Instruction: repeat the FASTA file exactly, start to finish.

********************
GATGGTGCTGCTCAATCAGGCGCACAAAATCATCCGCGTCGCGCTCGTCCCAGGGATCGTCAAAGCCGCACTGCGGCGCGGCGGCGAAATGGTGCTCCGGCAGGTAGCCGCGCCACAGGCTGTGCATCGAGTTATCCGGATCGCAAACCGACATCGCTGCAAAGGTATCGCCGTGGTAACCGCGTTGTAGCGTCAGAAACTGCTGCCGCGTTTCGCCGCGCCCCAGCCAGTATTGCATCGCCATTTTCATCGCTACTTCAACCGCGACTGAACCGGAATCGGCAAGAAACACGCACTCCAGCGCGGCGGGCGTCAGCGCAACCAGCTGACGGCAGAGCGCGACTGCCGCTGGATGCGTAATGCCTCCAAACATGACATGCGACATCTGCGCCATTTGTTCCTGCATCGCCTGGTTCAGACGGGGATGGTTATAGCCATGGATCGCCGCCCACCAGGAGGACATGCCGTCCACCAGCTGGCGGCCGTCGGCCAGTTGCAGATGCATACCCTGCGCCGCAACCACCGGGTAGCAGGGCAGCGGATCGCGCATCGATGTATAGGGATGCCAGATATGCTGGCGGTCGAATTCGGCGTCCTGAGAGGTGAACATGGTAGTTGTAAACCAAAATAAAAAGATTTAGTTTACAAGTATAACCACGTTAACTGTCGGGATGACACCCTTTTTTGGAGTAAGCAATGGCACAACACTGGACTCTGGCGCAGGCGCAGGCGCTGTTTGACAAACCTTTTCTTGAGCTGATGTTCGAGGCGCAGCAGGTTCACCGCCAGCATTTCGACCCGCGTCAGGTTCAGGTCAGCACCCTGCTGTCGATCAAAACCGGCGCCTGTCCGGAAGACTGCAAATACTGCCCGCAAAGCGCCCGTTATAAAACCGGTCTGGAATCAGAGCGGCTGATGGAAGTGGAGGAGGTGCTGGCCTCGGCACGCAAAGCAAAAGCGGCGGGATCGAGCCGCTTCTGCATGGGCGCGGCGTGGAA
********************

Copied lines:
GATGGTGCTGCTCAATCAGGCGCACAAAATCATCCGCGTCGCGCTCGTCCCAGGGATCGTCAAAGCCGCACTGCGGCGCGGCGGCGAAATGGTGCTCCGGCAGGTAGCCGCGCCACAGGCTGTGCATCGAGTTATCCGGATCGCAAACCGACATCGCTGCAAAGGTATCGCCGTGGTAACCGCGTTGTAGCGTCAGAAACTGCTGCCGCGTTTCGCCGCGCCCCAGCCAGTATTGCATCGCCATTTTCATCGCTACTTCAACCGCGACTGAACCGGAATCGGCAAGAAACACGCACTCCAGCGCGGCGGGCGTCAGCGCAACCAGCTGACGGCAGAGCGCGACTGCCGCTGGATGCGTAATGCCTCCAAACATGACATGCGACATCTGCGCCATTTGTTCCTGCATCGCCTGGTTCAGACGGGGATGGTTATAGCCATGGATCGCCGCCCACCAGGAGGACATGCCGTCCACCAGCTGGCGGCCGTCGGCCAGTTGCAGATGCATACCCTGCGCCGCAACCACCGGGTAGCAGGGCAGCGGATCGCGCATCGATGTATAGGGATGCCAGATATGCTGGCGGTCGAATTCGGCGTCCTGAGAGGTGAACATGGTAGTTGTAAACCAAAATAAAAAGATTTAGTTTACAAGTATAACCACGTTAACTGTCGGGATGACACCCTTTTTTGGAGTAAGCAATGGCACAACACTGGACTCTGGCGCAGGCGCAGGCGCTGTTTGACAAACCTTTTCTTGAGCTGATGTTCGAGGCGCAGCAGGTTCACCGCCAGCATTTCGACCCGCGTCAGGTTCAGGTCAGCACCCTGCTGTCGATCAAAACCGGCGCCTGTCCGGAAGACTGCAAATACTGCCCGCAAAGCGCCCGTTATAAAACCGGTCTGGAATCAGAGCGGCTGATGGAAGTGGAGGAGGTGCTGGCCTCGGCACGCAAAGCAAAAGCGGCGGGATCGAGCCGCTTCTGCATGGGCGCGGCGTGGAA